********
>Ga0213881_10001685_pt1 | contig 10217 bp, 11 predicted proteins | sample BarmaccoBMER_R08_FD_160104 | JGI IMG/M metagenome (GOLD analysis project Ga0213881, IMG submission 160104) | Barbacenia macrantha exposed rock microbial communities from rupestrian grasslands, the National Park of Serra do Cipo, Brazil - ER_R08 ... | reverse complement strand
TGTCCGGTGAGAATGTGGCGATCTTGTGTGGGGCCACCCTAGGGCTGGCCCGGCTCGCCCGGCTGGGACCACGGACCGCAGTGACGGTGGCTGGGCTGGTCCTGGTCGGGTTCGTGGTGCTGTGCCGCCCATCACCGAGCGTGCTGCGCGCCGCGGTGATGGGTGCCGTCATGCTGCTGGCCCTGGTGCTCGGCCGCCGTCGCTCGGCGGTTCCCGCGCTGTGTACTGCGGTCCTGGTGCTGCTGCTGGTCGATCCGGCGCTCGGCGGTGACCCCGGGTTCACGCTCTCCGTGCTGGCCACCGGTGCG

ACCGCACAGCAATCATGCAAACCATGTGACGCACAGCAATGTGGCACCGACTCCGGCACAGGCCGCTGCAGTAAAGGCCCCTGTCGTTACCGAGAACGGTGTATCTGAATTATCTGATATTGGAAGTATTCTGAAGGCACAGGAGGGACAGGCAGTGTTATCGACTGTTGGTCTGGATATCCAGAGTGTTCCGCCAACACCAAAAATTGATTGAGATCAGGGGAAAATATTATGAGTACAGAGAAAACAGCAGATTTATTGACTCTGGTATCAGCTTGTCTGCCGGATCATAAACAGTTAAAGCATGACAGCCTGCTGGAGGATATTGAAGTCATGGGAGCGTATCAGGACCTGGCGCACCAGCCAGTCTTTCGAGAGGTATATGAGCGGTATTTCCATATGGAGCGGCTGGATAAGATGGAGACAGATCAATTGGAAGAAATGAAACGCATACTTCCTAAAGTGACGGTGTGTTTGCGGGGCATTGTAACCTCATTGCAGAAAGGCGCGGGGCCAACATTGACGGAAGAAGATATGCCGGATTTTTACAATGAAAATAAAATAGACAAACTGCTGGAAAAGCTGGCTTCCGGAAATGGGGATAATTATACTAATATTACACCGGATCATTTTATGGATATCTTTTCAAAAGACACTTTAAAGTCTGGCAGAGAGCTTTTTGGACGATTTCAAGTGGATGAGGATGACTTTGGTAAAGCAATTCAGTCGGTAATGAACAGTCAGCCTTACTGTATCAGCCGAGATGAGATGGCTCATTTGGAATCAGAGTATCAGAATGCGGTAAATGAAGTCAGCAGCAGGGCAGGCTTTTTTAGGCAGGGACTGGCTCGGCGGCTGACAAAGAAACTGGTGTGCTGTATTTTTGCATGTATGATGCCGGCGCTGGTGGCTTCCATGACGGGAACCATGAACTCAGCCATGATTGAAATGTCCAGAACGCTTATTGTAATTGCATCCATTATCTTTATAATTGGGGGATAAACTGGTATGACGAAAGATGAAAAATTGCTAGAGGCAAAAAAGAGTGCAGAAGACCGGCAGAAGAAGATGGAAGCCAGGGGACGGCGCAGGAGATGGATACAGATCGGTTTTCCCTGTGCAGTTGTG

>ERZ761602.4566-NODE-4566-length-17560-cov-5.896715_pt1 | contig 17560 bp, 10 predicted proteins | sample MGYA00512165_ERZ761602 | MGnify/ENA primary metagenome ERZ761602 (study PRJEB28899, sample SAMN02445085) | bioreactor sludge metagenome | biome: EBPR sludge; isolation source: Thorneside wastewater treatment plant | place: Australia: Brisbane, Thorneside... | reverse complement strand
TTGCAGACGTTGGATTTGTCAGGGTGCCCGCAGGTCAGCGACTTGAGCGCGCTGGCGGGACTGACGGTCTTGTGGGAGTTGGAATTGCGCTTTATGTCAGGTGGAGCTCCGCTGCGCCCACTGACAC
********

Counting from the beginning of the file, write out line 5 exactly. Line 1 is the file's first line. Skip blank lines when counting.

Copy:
TTGCAGACGTTGGATTTGTCAGGGTGCCCGCAGGTCAGCGACTTGAGCGCGCTGGCGGGACTGACGGTCTTGTGGGAGTTGGAATTGCGCTTTATGTCAGGTGGAGCTCCGCTGCGCCCACTGACAC